FBT on Office Christmas Party – Top 11 Issues for Employers

fbt on christmas partiesWith the Christmas period over and the end of the FBT year approaching, the tax deductibility and fringe benefit tax implication of last years office Christmas parties may begin to raise concerns for employers.

Here are the top 11 things you need to know as an employer providing such benefits to your employees..

  1. Christmas Party costs are exempt from FBT IF:
    • They are provided on a working day
    • They are provided on your business premises
    • They are consumed by current employees only i.e not by family members or partners of employees
  2. If current employees say bring along their spouse or another associate of theirs, these costs are not FBT exempt unless these costs satisfy what is known as the minor benefits exemption.
  3. Christmas parties that were provided off business premises will be subject to FBT unless they satisfy the minor benefits exemption.
  4. The minor benefits exemption has a $300 threshold per employee, which applies to each benefit provided. Benefits may include a gift given to each employee. This implies that provided that the cost per employee for the party is less than $300 per employee, and the cost of a gift for an employee is also less than $300, then these costs may be FBT exempt.
  5. The FBT and tax implications of gifts given to employees are also dependant on where the employee decides to consume those gifts. Gifts consumed on a business premises are exempt from FBT and the employer cannot claim a tax deduction.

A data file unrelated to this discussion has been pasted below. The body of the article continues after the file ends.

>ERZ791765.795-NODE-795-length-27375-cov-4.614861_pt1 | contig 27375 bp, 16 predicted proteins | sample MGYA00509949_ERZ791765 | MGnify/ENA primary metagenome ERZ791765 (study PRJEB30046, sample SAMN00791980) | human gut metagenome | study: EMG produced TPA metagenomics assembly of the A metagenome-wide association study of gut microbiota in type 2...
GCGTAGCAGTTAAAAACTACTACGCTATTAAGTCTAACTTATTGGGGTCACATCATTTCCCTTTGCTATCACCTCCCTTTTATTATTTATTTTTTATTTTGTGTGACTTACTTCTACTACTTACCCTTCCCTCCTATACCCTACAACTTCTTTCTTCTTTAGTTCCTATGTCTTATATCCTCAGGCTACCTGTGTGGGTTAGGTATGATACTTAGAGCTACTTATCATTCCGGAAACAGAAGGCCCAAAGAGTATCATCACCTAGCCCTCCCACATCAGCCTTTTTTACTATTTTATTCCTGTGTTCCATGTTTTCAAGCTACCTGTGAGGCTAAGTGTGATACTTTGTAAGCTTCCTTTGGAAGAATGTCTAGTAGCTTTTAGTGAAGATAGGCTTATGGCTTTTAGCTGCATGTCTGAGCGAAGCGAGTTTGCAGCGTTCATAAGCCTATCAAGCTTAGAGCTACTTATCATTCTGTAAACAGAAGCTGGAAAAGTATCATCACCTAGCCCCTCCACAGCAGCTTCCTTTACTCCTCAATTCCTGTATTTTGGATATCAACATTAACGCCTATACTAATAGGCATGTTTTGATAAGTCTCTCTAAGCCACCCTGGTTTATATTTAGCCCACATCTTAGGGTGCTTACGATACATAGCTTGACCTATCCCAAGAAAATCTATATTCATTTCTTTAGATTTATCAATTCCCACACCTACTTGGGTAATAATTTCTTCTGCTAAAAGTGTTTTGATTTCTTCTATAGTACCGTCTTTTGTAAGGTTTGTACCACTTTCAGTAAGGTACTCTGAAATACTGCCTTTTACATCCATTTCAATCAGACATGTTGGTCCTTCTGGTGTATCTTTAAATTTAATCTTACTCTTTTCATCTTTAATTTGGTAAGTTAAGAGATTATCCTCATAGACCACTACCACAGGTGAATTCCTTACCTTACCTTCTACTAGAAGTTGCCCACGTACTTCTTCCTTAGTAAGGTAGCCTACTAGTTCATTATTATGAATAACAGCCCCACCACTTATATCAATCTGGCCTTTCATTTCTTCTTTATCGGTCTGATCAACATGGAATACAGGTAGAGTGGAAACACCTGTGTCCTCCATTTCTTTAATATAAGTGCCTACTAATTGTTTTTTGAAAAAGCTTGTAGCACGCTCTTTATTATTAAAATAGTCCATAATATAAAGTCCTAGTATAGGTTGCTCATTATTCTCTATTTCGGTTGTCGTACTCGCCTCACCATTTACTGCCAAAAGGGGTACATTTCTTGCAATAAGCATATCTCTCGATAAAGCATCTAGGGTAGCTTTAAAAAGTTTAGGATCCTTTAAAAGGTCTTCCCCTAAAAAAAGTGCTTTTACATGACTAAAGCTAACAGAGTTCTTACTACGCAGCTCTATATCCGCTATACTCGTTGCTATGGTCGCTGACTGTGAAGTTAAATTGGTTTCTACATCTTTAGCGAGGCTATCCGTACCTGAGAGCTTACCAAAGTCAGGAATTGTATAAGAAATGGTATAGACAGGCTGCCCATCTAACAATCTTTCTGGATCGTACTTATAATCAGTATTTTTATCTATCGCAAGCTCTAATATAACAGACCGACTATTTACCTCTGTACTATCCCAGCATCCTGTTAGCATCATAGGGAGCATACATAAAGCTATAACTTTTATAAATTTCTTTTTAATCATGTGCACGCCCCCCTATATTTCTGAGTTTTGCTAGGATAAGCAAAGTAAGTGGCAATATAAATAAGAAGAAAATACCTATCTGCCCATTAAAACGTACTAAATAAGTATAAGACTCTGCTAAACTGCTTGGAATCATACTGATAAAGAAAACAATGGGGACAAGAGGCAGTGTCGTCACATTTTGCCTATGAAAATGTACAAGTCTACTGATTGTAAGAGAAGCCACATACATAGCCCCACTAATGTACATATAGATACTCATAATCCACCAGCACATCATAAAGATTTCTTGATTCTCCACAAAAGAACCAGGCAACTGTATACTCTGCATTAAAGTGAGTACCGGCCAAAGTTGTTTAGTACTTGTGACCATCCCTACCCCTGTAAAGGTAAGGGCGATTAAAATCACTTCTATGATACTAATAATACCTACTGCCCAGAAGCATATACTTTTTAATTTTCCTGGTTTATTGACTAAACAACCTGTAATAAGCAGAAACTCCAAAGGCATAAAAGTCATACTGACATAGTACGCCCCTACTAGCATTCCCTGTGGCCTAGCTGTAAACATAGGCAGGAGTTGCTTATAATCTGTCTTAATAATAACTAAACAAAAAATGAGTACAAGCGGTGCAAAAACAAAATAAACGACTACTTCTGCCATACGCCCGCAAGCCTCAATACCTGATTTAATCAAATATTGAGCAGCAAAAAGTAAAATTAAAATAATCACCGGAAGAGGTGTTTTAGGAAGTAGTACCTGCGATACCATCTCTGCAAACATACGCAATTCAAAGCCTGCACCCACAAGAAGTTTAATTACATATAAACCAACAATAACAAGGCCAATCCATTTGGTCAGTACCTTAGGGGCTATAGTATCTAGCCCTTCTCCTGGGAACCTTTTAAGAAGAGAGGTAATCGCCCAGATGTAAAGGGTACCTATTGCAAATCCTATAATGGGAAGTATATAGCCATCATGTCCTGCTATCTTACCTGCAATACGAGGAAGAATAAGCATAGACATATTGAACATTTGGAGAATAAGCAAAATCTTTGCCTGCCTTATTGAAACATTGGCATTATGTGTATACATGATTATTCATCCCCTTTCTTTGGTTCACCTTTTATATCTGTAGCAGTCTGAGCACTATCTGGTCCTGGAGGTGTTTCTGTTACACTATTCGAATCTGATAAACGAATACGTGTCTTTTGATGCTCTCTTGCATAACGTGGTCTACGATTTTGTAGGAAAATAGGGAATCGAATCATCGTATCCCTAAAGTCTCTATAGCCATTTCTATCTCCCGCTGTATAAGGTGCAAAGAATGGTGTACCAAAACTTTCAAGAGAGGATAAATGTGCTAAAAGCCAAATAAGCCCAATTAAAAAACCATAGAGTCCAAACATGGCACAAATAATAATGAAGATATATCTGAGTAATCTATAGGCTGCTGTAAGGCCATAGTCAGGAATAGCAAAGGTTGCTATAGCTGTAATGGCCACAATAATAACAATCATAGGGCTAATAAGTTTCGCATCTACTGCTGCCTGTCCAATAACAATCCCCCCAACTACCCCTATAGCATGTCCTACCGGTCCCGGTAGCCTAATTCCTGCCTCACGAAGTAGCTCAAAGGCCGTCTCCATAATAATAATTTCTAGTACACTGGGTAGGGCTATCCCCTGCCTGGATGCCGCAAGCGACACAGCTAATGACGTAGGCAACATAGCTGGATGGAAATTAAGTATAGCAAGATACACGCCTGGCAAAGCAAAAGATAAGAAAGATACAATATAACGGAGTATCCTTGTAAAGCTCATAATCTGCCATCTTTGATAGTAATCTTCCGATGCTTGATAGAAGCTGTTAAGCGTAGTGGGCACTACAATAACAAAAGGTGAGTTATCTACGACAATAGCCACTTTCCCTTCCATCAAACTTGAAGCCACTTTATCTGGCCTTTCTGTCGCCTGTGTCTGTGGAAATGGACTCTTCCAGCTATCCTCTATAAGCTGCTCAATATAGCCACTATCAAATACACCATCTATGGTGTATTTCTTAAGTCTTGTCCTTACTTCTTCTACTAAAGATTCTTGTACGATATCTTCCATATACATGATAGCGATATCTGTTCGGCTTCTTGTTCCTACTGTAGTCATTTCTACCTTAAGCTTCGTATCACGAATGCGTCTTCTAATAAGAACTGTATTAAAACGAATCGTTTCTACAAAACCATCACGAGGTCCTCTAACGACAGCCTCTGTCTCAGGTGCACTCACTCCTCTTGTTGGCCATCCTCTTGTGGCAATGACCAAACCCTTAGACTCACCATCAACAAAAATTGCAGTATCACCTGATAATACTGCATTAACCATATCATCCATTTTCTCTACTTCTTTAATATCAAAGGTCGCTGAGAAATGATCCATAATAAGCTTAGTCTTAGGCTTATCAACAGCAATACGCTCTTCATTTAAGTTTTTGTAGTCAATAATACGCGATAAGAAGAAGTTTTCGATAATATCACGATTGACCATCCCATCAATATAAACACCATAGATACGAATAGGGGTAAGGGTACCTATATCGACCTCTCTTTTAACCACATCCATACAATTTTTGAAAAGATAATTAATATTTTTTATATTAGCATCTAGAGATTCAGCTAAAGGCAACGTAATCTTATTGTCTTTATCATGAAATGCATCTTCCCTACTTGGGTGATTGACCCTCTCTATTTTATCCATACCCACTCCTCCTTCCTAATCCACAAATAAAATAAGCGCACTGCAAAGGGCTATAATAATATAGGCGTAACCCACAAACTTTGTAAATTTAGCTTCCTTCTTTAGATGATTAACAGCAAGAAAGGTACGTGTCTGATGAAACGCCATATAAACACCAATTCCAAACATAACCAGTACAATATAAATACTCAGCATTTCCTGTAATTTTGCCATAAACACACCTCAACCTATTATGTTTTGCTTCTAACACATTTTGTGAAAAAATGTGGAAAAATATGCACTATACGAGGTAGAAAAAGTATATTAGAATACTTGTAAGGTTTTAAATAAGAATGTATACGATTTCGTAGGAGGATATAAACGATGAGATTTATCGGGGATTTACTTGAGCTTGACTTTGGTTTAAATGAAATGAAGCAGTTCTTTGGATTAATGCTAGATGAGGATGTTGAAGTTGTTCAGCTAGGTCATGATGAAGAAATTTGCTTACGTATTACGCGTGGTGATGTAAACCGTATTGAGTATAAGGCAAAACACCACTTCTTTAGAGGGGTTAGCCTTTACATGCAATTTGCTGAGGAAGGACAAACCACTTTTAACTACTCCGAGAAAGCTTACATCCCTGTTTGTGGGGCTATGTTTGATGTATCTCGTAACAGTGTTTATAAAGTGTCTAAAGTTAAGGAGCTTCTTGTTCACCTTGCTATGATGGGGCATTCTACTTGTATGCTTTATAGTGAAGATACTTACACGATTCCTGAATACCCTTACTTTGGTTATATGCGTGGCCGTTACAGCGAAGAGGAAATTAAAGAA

6. A tax deduction for costs associated with the provision of Christmas parties and gifts for employees is allowable only to the extent that the cost is subject to FBT, i.e if the cost is deemed to be FBT exempt, you cannot claim a tax deduction.
  7. Entertainment costs for clients are not subject to FBT and are therefore not tax deductible.
  8. Gifts provided to suppliers and clients do not fall under the FBT regime and as such are not subject to FBT and a tax deduction can be claimed provided the gifts are not excessive, frequent or overly expensive.
  9. Prior to 2006, the minor benefit exemption was $100.
  10. The application of the minor benefits exemption also implies that the costs associated with the party and the provision of gifts to employees, is ‘ infrequent and irregular’ meaning that these kinds of benefits cannot be afforded to employees on a regular basis in order to be FBT exempt.
  11. Alternatively, employers can choose to account for FBT using a 50/50 split method whereby 50% of all costs associated with entertainment, meals etc for employees, associates of employees, clients, suppliers etc are subject to FBT and this 50% is therefore tax deductible.